Review | "Middle of Nowhere"

2012 has seemingly been a banner year for indie success stories.

As Patrick Wang's brilliant In the Family made its triumphant return to theaters fueled by strong word of mouth and rapturous reviews, Ava DuVernay's Middle of Nowhere became a model for DIY distribution, carried along by grassroots support and an endorsement from Oprah herself.

Middle of Nowhere is the latest from the African American Film Festival Releasing Movement, a coalition of organizations dedicated to supporting black filmmakers and advancing black cinema as a whole. DuVernay's first film, I Will Follow (a film I admittedly did not give the consideration it deserved at the time) was also AaFFRM's first release, and it exemplified the can-do indie aesthetic of this scrappy young organization. DuVernay has clearly graduated from her more humble beginnings, however. Her budget may still be modest, but she has proven  you need neither a big budget or the support of a well known distributor in order to make a successful film. All you really need is determination and talent, both of which she has in spades.

David Oyelowo as “Brian” and Emayatzy Corinealdi as "Ruby" in Ava DuVernay's Sundance award winning MIDDLE OF NOWHERE. Courtesy of AAFFRM.
DuVernay became the first black woman to win the Best Director award at the Sundance Film Festival for Middle of Nowhere, and it's easy to see why she won. It's a remarkable example of understated emotion and unspoken grace. The central character is Ruby (Emayatzy Corinealdi, in a revelatory performance), once a career driven woman, who drops out of medical school when her husband, Derek (Omari Hardwick), is sent to jail in order to fight his conviction and secure his early release. Their relationship takes on a new timbre, and endless parade of bus anonymous bus rides and colorless cinder block walls. With a table permanently between them and a guard at the door, they become lovers from a distance, once a week.

And so it goes for four years, day to day, just trying to get by. But something changes as Derek's parole hearing approaches - a shocking revelation that not only changes how she sees Derek, but how she views their entire relationship. Pulling away from Derek to reassess the direction of her life, she finds herself drawn to Brian (David Oyelowo), a kind hearted bus driver whose quiet masculinity could not be more different than the more testosterone fueled Derek. As Ruby finds herself caught between two men and the paths the represent, she is forced to make a choice between a new life and her old one. "There are no easy answers," she says. And the direction she chooses will change her life forever.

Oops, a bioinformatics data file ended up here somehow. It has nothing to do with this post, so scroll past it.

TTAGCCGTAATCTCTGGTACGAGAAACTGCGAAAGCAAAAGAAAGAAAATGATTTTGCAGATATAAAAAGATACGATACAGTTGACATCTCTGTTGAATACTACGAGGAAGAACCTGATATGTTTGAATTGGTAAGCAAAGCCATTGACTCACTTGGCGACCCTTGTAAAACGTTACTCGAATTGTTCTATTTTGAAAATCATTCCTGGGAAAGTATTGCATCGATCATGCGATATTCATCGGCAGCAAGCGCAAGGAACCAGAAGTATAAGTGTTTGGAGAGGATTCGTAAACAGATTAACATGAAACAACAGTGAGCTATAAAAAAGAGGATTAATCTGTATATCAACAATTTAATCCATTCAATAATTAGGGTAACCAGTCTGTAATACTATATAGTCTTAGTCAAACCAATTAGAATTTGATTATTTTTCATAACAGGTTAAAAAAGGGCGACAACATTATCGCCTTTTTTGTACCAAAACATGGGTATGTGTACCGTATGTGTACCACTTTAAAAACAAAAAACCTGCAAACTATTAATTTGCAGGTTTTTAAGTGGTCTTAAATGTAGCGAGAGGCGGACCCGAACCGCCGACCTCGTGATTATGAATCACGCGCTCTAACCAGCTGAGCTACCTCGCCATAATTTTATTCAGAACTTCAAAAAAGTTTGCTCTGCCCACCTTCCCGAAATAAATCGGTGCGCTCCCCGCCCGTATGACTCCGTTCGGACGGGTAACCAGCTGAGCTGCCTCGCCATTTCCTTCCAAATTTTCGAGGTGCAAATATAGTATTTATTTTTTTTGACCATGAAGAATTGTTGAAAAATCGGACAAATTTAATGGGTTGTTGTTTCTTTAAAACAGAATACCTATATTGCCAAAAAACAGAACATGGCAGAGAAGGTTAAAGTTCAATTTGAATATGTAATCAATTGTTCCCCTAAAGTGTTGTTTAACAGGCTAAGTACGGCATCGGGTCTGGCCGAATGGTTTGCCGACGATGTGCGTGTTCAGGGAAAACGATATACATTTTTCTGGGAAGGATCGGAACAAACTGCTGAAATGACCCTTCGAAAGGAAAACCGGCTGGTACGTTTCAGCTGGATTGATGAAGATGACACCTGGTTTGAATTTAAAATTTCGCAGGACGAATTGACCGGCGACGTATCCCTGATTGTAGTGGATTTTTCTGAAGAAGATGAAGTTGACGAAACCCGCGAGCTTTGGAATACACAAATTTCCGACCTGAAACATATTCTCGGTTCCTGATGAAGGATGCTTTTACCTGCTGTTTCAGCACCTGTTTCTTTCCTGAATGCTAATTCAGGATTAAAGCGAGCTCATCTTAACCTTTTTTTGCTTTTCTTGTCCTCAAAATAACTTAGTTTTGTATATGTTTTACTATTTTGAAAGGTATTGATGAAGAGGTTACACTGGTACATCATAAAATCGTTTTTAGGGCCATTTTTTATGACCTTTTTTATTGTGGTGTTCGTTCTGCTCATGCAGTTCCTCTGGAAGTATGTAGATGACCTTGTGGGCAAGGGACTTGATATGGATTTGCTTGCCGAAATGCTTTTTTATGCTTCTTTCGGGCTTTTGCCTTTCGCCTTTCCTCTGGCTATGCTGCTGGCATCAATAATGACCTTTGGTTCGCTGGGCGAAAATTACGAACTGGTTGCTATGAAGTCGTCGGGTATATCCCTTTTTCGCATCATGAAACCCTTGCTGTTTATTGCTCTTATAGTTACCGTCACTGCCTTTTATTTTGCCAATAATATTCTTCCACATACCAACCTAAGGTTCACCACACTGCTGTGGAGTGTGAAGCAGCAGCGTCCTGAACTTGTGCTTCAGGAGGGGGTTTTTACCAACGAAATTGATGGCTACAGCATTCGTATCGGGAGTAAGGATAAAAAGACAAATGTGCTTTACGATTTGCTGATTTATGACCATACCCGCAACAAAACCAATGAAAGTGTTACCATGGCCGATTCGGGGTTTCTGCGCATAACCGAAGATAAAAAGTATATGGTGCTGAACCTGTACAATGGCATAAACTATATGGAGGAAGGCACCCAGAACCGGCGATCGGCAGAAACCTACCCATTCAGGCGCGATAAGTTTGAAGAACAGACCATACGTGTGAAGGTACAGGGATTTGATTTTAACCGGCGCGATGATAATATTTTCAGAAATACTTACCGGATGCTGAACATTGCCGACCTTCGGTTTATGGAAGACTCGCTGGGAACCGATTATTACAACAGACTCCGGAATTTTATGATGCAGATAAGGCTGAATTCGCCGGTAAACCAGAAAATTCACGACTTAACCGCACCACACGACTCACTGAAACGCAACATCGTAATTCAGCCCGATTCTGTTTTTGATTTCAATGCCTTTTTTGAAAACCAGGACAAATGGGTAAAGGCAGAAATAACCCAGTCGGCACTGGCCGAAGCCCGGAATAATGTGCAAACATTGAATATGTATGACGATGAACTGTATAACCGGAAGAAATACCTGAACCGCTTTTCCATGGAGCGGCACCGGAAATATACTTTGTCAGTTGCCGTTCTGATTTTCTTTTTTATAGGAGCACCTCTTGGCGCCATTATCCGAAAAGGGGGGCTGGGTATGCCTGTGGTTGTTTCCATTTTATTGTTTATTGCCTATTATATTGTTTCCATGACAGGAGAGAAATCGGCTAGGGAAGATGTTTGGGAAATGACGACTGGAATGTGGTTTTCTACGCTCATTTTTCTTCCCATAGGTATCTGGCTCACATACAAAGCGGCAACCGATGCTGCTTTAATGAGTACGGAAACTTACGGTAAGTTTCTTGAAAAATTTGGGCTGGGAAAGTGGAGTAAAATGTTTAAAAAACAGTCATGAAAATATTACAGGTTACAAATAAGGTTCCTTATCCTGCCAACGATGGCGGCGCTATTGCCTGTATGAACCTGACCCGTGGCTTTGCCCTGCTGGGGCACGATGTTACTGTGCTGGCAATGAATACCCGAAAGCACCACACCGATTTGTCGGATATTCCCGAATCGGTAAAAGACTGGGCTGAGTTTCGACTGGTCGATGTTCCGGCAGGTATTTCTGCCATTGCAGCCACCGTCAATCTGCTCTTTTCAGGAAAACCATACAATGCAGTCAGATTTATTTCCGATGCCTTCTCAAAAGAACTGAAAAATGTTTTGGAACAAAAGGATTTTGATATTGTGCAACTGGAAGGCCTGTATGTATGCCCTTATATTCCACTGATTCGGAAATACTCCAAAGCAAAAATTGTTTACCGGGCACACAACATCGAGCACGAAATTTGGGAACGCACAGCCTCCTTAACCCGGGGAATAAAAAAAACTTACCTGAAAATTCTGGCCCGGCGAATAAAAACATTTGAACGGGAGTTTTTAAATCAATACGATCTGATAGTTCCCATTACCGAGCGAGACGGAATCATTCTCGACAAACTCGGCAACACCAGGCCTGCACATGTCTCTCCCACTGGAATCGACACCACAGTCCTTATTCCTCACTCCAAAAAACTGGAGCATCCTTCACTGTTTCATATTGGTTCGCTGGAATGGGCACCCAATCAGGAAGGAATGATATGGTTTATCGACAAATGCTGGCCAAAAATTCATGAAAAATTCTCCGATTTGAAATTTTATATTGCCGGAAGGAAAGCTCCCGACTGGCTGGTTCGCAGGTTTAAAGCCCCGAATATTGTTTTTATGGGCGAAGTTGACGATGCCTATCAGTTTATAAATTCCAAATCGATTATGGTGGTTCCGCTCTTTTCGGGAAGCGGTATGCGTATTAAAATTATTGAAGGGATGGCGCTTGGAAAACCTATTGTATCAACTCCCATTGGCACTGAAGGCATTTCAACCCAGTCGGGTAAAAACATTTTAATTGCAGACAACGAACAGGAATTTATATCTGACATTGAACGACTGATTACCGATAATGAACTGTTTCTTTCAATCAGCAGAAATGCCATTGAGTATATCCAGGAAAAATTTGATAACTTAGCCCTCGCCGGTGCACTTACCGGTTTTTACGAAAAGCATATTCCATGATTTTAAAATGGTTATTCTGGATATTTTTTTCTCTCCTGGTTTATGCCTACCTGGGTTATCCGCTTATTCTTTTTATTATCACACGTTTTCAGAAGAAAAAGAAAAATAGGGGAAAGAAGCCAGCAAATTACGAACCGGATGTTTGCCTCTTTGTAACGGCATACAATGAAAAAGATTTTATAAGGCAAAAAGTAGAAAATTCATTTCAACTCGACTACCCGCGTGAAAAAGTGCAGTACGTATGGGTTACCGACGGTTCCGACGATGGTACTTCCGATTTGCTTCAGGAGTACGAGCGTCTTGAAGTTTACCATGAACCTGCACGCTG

Omari Hardwick as “Derek” and Emayatzy Corinealdi as "Ruby" in Ava DuVernay's Sundance award-winning MIDDLE OF NOWHERE. Courtesy of AAFRM.
It may sound a bit like a soap opera when spelled out on paper, but under DuVernay's sensitive direction it is anything but. It's a soulful, lyrical film that explores the vast gulfs that exist between people, even those we think we are closest to. Her script seems to exist in the silences, in the words left unsaid, the glances and the distant memories that flutter to the surface when they are least expected. The real heart and soul of the film, however, is found in Emayatzy Corinealdi's tender performance. Her face conveys such pain yet such resilience that you can't take your eyes off her. Corinealdi, whose biggest previous role was a recurring character on The Young and the Restless, is something truly special. The film is as much her's as it is DuVernay's, and the result is utterly mesmerizing to watch.

As an African American woman, DuVernay's perspective is sadly something rare in film, which is part of what makes her such a unique voice. She takes black cinema in a direction that completely eschews the feel-good sermonizing and stock characters of Tyler Perry (who I have always been a fan of, but DuVernay aims higher and goes deeper) and the broad, lowbrow comedy that black actors are so often relegated to in Hollywood. But more than that, Middle of Nowhere transcends race. It is clearly made from a unapologetically African American (and female) perspective, but it strives for something beyond racial divisions. I know what you're thinking - it's easy for a white, male critic to anoint a film as post-racial, to say that race doesn't matter in the Obama era when it clearly still does to a great many people. But love is universal. It is not uniquely black, white, Asian, or Hispanic. And DuVernay is clearly not just making films for African Americans alone. She is speaking to everyone informed by her own deeply personal perspective. That makes Middle of Nowhere something exciting indeed. In an industry that is still overwhelmingly white and male, despite the rapidly changing demographics of America (a lesson the Republican party learned the hard way this past election), the film feels like a quiet roar of defiance; a haunting and exhilarating new direction for cinema, boldly exploring people and themes left untouched by the mainstream establishment, with DuVernay as its powerful new voice. Middle of Nowhere is a film to be celebrated.

GRADE - ★★★½ (out of four)

MIDDLE OF NOWHERE | Directed by Ava DuVernay | Stars Emayatzy Corinealdi, David Oyelowo, Omari Hardwick, Lorraine Tossaint, Dondre Whitfield, Maya Gilbert | Rated R for some language | Now playing in select cities.


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